Friday, 24 March 2017

Relaxing on Fitzroy Island

PHIL: 25 Mar/Day 39

Allie wakes to find a crystal-clear dawn but no sign of her ‘boogie (waist-bag) with money, keys etc in it. She concludes that she must have left it in an alcoholic haze at the café where we had ‘early doors’ wine last night. By the grace of God (and Australian honesty) an early-morning cleaner at the establishment locates the bag intact.

on our way to Fitzroy Island

Set out by ferry to Fitzroy Island which sounded a more civilised option (96% National Park) than the alternative, Green Island, which offered every conceivable entertainment to the masses. 

Looking at the people in the streets of Cairns – the headquarters of Australian defence against anticipated Japanese invasion in 1942 – it is clear that, whilst the Japs might have failed back then they have certainly succeeded in the early 21st century. 

Apparently as the nearest piece of tropical Western-style civilisation to Tokyo north Queensland is the prime destination for Japanese desperate to make efficient use of their short holiday entitlements.

ALLIE: DAY 39: Sunday the 25th of March

A leisurely day out on Fitzroy Island

A beautiful morning! Bright sunshine, not a cloud in the sky. But disaster strikes me just after I get up – where is my moneybelt? I must have left it at the bar yesterday. How utterly stupid of me. Race back to the pub, but of course its Sunday morning 7.20 and nobody there. But my fortune angel is with me, and a minute later the cleaning lady turns up, opens the doors and we find the purse with all my belongings in it. Not a cent stolen! How lucky was that?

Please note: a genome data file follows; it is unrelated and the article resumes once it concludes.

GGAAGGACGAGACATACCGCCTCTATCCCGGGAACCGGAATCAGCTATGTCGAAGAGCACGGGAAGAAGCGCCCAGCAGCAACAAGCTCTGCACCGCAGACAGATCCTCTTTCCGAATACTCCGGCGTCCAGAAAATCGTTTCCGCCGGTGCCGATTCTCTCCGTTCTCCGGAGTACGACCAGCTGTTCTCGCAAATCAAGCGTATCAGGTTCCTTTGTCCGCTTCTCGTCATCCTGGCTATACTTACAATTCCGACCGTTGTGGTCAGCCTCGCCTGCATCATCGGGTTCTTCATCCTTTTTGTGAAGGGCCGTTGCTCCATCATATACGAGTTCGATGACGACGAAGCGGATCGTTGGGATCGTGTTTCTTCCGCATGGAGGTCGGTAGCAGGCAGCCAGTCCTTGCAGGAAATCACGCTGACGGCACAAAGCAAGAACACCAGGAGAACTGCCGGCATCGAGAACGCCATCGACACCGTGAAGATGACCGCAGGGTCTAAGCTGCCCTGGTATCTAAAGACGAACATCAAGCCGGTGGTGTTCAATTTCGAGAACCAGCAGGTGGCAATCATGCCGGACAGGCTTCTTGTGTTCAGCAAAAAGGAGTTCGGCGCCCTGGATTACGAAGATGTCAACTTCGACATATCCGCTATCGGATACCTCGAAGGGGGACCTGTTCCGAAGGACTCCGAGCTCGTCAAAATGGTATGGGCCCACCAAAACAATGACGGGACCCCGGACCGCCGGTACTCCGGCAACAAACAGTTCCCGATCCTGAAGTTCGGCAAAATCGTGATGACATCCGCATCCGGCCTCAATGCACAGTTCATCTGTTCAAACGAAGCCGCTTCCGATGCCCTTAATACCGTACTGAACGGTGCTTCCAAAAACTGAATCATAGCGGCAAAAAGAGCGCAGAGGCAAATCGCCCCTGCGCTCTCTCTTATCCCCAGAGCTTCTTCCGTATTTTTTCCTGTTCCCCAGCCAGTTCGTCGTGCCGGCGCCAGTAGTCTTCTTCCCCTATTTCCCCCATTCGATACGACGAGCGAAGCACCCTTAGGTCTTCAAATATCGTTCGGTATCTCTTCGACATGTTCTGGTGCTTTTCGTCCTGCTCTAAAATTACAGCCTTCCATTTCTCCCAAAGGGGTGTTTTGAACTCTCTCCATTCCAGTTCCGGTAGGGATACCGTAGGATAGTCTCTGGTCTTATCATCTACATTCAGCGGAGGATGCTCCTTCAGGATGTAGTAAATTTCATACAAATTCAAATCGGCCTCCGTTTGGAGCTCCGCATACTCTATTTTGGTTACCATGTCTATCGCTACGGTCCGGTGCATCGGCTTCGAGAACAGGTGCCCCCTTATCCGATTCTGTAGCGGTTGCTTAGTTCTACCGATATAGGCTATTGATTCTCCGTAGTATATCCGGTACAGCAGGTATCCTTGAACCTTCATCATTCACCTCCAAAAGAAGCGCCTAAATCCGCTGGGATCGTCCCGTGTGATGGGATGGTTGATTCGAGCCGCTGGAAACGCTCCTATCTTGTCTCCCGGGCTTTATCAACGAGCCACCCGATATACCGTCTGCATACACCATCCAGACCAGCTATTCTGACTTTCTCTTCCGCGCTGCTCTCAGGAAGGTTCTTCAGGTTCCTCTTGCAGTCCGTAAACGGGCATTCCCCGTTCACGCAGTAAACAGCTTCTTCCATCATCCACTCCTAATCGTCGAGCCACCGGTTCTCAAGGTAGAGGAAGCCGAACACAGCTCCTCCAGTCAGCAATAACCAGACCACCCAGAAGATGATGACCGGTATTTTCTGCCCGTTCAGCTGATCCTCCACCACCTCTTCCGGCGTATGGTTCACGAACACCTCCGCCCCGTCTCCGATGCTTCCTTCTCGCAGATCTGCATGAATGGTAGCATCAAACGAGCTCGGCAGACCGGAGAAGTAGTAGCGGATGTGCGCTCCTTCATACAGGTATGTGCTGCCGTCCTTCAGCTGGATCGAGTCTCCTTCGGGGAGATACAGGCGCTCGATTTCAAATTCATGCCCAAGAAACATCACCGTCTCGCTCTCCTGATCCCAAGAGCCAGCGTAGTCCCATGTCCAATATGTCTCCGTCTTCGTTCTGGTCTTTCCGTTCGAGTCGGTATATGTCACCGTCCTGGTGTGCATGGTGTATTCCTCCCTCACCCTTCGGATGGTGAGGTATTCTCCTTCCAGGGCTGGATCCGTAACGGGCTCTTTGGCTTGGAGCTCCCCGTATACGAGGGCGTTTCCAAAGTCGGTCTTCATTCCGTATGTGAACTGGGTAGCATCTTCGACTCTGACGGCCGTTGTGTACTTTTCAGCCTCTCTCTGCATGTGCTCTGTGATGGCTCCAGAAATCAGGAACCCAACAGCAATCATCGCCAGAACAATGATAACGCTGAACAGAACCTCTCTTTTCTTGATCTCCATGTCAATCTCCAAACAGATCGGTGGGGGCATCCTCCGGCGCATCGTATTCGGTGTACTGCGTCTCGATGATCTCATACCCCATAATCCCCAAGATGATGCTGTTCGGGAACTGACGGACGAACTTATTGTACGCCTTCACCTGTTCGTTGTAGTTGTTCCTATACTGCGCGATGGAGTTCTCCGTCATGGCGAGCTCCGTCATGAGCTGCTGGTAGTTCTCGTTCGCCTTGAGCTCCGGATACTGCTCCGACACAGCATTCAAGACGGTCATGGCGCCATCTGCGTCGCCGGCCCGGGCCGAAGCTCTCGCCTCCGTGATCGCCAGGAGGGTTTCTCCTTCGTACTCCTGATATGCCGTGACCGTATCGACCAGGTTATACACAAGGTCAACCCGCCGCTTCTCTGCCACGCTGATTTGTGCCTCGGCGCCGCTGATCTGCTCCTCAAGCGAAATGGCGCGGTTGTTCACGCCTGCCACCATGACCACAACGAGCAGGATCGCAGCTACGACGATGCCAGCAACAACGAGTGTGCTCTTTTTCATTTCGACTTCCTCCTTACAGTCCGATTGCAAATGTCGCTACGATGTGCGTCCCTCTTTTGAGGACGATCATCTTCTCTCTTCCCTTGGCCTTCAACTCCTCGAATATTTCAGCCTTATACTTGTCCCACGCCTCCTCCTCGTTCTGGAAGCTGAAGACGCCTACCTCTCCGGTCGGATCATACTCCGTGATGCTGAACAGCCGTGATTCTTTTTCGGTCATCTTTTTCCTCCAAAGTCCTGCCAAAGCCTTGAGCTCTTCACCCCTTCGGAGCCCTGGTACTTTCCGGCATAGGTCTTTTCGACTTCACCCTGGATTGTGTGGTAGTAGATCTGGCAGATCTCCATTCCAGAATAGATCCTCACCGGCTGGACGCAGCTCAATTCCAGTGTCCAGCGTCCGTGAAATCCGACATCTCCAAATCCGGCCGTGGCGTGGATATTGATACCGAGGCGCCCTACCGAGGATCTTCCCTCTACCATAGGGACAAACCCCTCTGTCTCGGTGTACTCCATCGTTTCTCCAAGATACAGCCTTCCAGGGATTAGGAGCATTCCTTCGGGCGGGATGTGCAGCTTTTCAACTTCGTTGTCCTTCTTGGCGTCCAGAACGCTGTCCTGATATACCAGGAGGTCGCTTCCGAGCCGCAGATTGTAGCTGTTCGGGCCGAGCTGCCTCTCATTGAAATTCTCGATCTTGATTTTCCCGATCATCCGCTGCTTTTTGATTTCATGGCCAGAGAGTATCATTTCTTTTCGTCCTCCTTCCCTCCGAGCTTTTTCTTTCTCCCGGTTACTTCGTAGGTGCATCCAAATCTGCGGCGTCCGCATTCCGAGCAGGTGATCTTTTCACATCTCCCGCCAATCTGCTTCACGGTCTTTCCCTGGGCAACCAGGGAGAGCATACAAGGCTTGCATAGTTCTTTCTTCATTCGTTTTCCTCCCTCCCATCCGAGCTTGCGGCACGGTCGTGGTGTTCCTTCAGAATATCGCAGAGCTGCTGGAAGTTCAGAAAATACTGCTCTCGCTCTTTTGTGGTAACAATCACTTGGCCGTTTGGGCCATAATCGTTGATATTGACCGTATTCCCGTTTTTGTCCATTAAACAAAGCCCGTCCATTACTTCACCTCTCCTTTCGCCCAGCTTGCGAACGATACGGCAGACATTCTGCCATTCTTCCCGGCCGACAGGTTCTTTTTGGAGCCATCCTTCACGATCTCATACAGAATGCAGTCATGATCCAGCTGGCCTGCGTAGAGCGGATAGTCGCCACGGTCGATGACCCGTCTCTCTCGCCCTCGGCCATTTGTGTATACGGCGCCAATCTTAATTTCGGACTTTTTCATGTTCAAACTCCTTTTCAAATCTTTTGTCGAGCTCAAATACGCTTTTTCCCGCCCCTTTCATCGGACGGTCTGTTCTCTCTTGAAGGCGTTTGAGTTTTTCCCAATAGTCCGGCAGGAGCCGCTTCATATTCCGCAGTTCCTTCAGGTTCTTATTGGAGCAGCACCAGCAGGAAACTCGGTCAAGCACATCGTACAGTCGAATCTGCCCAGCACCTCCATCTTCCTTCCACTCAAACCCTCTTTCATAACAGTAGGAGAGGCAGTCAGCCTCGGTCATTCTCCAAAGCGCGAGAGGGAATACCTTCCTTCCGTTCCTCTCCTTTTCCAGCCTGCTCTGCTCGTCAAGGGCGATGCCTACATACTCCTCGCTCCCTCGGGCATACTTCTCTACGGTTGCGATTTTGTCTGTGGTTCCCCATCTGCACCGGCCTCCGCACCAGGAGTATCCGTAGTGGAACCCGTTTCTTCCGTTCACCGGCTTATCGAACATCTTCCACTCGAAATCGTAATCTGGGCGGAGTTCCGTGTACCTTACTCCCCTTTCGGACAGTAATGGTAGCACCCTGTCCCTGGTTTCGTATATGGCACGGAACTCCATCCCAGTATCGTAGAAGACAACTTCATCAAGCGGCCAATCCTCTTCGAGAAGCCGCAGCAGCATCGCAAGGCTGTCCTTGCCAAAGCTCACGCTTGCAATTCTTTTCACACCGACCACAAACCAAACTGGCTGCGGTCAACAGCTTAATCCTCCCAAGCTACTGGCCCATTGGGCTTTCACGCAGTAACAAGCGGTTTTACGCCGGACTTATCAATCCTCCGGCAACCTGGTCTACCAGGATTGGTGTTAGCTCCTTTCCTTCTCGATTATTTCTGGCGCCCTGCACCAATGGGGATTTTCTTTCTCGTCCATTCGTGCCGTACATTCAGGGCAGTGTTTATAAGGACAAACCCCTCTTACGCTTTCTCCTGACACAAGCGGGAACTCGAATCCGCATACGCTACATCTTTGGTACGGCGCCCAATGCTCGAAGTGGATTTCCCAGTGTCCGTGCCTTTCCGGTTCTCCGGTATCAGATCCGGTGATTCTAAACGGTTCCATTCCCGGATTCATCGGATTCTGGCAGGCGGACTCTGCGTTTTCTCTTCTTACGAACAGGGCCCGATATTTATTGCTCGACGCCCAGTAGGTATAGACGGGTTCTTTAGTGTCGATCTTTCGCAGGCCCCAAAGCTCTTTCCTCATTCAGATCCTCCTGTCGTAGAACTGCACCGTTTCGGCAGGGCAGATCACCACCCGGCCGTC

Later that day, my husband looses a strip to secure his glasses (which we bought to prevent loosing them!). But like me, he is lucky today and the thing turns up a bit later. We swear to ourselves to be more careful, but actually we are quite careful about our things, but nevertheless we tend to loose things at the rate that we buy them!
exotic flora
Anyway, our day trip out to one of the small islands in the Great Barrier Reef is saved and we drive to Cairns to board a catamaran that takes us in 45 min to Fitzroy Island. The Island actually belongs to the national park, but a tiny stretch of land is privately owned by the company that runs the ballooning opposition to Johns Company.

Since it’s still off season, the boat only has one service a day and so the odd 40 people that have arrived with us are the only visitors on this island. But even they seem to disappear after a short while on various other tours and Phil and I find ourselves alone on Nudey beach. Well, it could be indeed a nudity beach, since we feel like Robinson Crusoe with nobody around us, just the blue sea and the lush green jungle around us.

We put on our hired black stinger suits (Phils resemblance to James Bond now is remarkable!) and dive into the warm clear waters. A fantastic underwater world opens up: corrals, fish and fantastic colours make the snorkelling a really great experience. I swim through what seems blue deer antlers, yellow human brains, long red hair and landscapes like the karst hills of Guilin. 

Suddenly I find myself surrounded by a huge swarm of little fish. It’s amazing how quickly they all react turning and moving in the same directions. My greatest discovery is a big sea turtle, the chelonia mydas. Out of the world wide 7 species 6 of them live here in Australia. It doesn’t seem to be afraid of me and I can follow it just a meter above. It moves very gracefully just paddling with its front legs and then disappears into deeper waters.

empty beaches on Fitzroy island

It’s a pity to see that this island won’t stay as it is for long. The company is planning to build a huge hotel with 3 swimming pools and all the rest of the entertainment junk. 

So at 4 pm we wave good-bye to one of the last remaining paradises near Cairns and return to Trinity.

We celebrate our last evening and enjoy a nice dinner at the L’Unica Trattoria with John. The wine is so good again that back home I immediately collapse into a very deep sleep.

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